Tuesday, December 27, 2011

The Work of Pilgrimage Revisited



There are many small ceremonies in Oricha religion that could be thought of pilgrimages, where we travel out onto the land to connect with the divine, making an offering to a specific oricha. As part of giving Babalú-Ayé, many lineages carry Babá to a ceiba tree, a cemetery, and finally the egun altar in the home, giving him white wine, cigar smoke, toasted corn and other offerings at each stop.  Similarly, some lineages feed Nana Burukú at a spring or a place of stagnant water before giving her to a new devotee.  And, of course, the initiation of a new priestess always requires a trip out to feed the river with her favorite foods.  When someone is consecrated to one of the Warriors, there are extra ceremonies to feed them in the forest, offerings that cool them before they arrive in the house for the principal ceremony.


People usually gloss these trips into the natural world as preparatory ebós, little ceremonies that must happen before the “main” ceremony takes place. As Ernesto Pichardo recently said to me, “They are part of the alchemy of what we do when we give birth to a new oricha.” Still, each of these ceremonies requires that we travel out of our houses and find the oricha in a natural state to start the process. In this way, each of these ceremonies can be considered a kind of understated pilgrimage to connect with or engage the oricha.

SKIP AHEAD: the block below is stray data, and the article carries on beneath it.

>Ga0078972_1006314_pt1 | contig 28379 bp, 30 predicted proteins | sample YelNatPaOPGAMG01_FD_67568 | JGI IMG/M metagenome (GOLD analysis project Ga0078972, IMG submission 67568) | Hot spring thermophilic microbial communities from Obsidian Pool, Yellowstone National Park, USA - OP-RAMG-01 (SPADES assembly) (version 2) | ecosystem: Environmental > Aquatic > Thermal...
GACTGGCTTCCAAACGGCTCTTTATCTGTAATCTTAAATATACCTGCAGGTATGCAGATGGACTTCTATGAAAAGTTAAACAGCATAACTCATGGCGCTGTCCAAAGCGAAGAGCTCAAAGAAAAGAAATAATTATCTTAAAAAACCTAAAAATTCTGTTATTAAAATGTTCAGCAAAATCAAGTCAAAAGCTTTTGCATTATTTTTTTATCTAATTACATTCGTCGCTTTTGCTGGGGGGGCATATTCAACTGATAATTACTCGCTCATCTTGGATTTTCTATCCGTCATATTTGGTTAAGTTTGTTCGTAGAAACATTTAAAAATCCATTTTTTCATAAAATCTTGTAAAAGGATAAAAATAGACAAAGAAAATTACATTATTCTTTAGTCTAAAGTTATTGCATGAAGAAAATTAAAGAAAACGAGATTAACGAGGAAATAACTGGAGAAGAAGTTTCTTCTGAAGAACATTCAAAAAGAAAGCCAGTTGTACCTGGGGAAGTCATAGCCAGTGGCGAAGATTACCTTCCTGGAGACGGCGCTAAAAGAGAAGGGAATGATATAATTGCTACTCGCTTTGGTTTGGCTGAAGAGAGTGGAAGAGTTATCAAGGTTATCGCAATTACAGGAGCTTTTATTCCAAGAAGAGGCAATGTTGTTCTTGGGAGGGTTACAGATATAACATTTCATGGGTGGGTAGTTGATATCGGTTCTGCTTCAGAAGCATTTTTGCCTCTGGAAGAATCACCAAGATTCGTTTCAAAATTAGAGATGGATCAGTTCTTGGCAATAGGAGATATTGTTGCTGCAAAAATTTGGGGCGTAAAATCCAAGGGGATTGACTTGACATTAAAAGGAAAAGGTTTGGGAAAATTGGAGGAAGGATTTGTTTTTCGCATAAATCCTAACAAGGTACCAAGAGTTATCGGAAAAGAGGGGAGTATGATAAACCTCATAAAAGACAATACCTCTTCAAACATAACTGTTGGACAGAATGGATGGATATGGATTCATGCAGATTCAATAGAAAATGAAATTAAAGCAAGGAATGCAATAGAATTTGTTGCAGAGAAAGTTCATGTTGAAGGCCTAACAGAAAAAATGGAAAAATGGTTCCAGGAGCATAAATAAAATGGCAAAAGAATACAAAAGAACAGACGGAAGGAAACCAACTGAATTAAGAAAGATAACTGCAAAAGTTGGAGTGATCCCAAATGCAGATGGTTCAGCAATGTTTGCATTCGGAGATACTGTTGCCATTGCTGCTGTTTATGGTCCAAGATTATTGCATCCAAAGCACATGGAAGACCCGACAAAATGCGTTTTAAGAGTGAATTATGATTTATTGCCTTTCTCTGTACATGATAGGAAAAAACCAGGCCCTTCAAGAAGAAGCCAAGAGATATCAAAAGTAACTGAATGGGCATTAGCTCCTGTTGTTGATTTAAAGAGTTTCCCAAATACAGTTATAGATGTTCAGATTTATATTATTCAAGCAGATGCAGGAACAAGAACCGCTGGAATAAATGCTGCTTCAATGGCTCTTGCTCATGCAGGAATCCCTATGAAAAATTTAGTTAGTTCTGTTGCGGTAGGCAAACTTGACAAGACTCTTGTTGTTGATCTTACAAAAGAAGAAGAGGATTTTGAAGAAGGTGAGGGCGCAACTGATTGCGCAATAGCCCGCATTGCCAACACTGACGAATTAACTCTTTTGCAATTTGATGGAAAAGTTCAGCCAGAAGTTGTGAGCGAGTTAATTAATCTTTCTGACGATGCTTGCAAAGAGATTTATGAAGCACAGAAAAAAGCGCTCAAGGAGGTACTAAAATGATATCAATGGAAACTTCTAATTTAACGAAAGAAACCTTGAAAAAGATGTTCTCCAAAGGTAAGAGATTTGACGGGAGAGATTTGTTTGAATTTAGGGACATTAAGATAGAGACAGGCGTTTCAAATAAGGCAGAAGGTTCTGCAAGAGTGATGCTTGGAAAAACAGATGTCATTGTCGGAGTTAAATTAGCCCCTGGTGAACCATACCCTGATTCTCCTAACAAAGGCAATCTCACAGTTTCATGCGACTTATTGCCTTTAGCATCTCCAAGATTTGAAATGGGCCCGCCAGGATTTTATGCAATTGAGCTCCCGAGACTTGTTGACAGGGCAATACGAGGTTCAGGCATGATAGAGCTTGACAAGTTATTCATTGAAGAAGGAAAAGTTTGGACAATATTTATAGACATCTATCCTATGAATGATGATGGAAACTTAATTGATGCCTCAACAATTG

This week in Havana (and Miami too, at least), small teams of babalawos are making these trips into the natural world to feed the “positions” before they gather to open the New Year on January 1. They feed the sea, the river, and many other positions, and after making the offering at each position, they divine to be certain that the ebó is accepted. They report back to the babalawos who coordinate the whole ceremony. Only once each position is fed they are ready to prepare for the New Year with other ceremonies on the 31st. Only after all this is completed do they take the odu for the New Year early on the 1st.  After reaching out to the whole natural world, they can mark the road for the coming year.

The ancestors have told us that Changó taught the 16 positions in Iroso Meyi, and the opening of the year comes from the odu Obara-Odí. As with most things, we know from the ceremonies that these two things are related, but exactly how and why remains elusive. The wise ancestors arranged them into the ceremonies we use today to make the most of the roads we travel.

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